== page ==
For years now, Kneebody has been at the forefront of progressive, genre-bending music. Since their formation back in 2001, the group has amassed an impressive collection of works that showcase their adventurous approach to songwriting and unapologetically fiery style.
We are excited to sit down with some of today’s most prominent jazz musicians and discuss their ideas of improvising and music. Kneebody consists of Ben Wendel (Tenor), Nate Wood (Drums), Shane Endsley (Trumpet), Adam Benjamin (Piano), Kaveh Rastegar (Bass).
Kneebody shares a bit of their secret language and how they communicate with one another inside a piece of music.
Kneebody is a five-piece jazz band whose sound reaches across all genres. KGNU’s Indra Raj catches up with Kneebody’s bassist, Kaveh Rastegar, and trumpet player, Shane Endsley, to talk about Kneebody’s music, growing up playing jazz in the Denver music scene, and their exciting new covers project.
Ben Wendel is a Grammy-nominated Canadian-American Saxophonist, writer, producer and educator that has been a successful bandleader, sideman and is a founding member of the Grammy-nominated urban jazz group “Kneebody” having received numerous awards including the ASCAP Jazz Composers Award and many other awards including within the classical music field. His innovative video series “The Seasons” which is soon to be released as an album, and showcased on his upcoming tours of the United States and Europe. I was fortunate to get a chance to speak with him at his home in New York in amongst his busy schedule.
Part of what makes Kneebody so enthralling is the way that each of the musicians peels off to pursue individual projects. Wendel has recorded a series of gorgeous, intricately arranged chamber jazz sessions and contributed to albums by leading improvisers such as pianists Gerald Clayton, Taylor Eigsti and Tigran Hamasyan. Nate Wood has a one-man band project in which he plays drums, bass and keyboards, when he’s not touring as a bassist in Donny McCaslin’s band. And Rastegar has thrived touring with John Legend and Sia and writing songs for acts such as Bruno Mars, Meshell Ndegeocello, De La Soul and Ciara. He just released a new solo album, “Light of Love” (Ropeadope).
The American quintet returns with Anti-Hero, an album in the image of their music, square and crazy at the same time. A perfect alchemy, which, according to them, is almost a "miracle". Click here to read more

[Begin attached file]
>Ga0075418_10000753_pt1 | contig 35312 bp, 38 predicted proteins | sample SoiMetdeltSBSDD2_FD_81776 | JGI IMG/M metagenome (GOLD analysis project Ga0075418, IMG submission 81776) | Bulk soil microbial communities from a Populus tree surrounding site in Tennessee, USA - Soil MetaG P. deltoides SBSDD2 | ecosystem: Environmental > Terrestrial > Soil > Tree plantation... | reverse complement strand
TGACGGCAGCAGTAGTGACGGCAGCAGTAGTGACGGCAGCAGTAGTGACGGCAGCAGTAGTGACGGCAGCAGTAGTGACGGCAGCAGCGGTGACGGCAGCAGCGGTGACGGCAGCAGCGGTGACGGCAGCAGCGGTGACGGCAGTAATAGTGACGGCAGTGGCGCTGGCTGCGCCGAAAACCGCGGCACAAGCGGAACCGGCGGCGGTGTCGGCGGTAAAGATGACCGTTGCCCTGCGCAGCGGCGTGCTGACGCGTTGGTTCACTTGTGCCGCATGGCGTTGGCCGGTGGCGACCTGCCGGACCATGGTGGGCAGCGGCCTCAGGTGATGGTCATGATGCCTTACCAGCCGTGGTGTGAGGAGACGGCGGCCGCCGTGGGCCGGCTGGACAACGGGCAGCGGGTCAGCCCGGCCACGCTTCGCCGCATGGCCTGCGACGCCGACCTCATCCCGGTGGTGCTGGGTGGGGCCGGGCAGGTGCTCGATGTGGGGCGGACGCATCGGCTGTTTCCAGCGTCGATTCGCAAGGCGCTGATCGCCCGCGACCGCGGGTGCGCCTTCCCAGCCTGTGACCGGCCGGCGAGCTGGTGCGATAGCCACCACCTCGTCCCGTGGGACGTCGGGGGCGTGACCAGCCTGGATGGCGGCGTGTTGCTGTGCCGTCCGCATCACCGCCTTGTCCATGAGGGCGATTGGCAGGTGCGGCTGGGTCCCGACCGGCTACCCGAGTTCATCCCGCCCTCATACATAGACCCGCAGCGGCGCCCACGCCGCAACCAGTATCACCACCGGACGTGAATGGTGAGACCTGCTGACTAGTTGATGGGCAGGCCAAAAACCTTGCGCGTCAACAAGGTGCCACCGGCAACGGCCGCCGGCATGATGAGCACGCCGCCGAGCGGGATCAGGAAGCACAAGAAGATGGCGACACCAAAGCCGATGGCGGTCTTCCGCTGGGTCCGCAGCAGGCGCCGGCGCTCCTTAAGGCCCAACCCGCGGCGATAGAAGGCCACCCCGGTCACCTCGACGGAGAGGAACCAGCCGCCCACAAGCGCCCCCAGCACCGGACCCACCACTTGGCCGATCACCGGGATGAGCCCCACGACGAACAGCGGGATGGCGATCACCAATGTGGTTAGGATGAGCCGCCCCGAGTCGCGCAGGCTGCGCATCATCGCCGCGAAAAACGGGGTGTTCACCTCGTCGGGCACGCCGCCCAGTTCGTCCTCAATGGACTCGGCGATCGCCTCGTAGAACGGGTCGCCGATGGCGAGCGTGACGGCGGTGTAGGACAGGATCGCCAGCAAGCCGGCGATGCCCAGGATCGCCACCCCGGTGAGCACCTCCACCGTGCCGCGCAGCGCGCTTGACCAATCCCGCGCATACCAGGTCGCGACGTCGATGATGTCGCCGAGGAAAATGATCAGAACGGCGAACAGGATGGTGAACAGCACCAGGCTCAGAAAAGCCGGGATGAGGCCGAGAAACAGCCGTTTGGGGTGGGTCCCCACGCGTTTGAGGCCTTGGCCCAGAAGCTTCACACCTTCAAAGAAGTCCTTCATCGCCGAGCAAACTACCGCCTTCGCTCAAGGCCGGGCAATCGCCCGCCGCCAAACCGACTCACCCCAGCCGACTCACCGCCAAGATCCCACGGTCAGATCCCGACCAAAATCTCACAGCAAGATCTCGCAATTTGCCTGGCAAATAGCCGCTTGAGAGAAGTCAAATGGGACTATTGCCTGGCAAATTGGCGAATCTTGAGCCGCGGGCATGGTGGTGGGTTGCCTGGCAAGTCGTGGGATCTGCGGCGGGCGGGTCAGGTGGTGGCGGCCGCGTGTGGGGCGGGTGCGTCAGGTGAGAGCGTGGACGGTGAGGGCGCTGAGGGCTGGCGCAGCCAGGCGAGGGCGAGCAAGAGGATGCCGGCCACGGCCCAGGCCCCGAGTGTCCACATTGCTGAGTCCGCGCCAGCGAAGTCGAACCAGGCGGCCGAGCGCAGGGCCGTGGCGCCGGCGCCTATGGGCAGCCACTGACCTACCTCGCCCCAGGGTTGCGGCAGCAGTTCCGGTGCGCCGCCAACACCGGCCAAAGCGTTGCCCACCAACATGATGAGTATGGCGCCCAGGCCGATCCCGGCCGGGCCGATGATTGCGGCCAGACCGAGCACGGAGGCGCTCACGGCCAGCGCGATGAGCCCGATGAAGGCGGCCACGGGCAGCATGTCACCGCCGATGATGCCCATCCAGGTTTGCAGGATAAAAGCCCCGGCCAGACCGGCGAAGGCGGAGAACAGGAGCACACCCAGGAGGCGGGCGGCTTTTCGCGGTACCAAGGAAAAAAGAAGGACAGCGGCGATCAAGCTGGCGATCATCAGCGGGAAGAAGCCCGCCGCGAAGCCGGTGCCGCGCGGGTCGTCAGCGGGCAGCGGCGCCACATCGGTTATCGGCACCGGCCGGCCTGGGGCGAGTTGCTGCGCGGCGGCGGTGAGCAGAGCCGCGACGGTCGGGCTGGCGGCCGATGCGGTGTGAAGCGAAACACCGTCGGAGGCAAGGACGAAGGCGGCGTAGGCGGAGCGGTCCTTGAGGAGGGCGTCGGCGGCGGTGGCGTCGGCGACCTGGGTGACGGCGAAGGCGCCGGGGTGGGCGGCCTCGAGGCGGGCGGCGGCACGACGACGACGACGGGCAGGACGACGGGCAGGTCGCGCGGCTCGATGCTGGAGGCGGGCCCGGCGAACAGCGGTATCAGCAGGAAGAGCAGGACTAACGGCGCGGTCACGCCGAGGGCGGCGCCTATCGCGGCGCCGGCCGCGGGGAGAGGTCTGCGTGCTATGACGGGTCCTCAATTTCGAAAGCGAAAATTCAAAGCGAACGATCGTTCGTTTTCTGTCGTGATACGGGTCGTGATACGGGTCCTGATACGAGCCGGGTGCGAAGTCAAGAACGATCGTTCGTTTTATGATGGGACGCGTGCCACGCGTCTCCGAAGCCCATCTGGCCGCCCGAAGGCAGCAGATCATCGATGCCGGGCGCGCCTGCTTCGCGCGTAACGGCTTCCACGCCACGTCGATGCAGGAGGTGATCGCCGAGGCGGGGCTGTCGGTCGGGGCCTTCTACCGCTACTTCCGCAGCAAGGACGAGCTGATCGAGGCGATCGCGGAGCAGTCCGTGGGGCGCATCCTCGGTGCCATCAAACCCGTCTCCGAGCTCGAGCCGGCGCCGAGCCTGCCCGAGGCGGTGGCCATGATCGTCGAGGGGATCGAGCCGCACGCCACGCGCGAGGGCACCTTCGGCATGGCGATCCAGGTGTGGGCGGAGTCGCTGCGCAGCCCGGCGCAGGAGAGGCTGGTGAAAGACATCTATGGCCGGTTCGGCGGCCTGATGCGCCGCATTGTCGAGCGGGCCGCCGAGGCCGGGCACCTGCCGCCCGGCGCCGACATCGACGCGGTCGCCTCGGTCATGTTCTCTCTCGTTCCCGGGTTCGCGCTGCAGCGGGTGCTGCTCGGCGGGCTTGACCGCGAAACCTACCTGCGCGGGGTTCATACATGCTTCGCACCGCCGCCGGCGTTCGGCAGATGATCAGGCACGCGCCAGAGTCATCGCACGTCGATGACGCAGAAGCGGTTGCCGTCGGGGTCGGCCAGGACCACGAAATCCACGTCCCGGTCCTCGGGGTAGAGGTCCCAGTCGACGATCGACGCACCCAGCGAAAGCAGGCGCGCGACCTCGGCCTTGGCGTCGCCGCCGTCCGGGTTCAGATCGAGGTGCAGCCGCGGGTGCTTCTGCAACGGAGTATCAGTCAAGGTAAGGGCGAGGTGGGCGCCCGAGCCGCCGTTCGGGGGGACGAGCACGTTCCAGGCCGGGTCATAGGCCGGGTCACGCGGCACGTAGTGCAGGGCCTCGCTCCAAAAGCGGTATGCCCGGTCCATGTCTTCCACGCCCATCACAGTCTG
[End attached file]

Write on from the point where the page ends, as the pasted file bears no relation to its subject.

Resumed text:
Generally when a band announces that a group member is waylaid and can't make the gig, those in the audience start to resign themselves to an evening of subconscious apologetics—("It's not the same but pretty good for a guy subbing on short notice." or "They're doing pretty well for being a man down."). But this is Kneebody... So when saxophonist Ben Wendel told the crowd at Johnny Brenda's that bassist Kaveh Rastegar was MIA for the night, the immediate disappointment was quickly turned into disbelief. "We are fortunate to have an alien in the band," Wendel continued. "Our drummer Nate Wood will be playing both drums and bass tonight. Yes, I know, we can't believe it either, but he can do these things." Click here to read more
"Clocking in at just under an hour, Anti-Hero revs you up, the chills you out. And stick around for that hidden outro at the end. The musicians in Kneebody know where this music has been and where they want to take it. On Anti-Hero, they’ve created a vehicle that lets us simply enjoy the ride." Click here to read more
"The jazz-rock quintet Kneebody drew a lot of attention two years ago for its album with the electronic experimenter Daedelus. But the band has been around for more than 10 years, developing a cult following for its matrix-like tunes and punctilious execution. Kneebody is back to doing its own thing on “Anti-Hero,” a politically inspired and warm-blooded new album out last month on Motéma. The group celebrates the record’s release with a concert at Le Poisson Rouge on Saturday. This video, which has its premiere here, accompanies “The Balloonist,” written by band member Shane Endsley. Muscular drumming and distorted, suspended harmonies offset the almost nonchalant lucidity of Mr. Endsley’s trumpet and Ben Wendel’s tenor saxophone." G.R. Click here to see more
"Kneebody’s impulse to improvise should be amplified by the great collection of new material they’ve just released, their new album Anti-Hero, the band’s ninth LP and debut on Motema Music.” Click here to read more
"Muscular quintet Kneebody have spent more than a decade pushing against the limitations of jazz, forging an instrumental approach distinguished by high-level improvisation and a bruising ensemble attack." Click here to read more.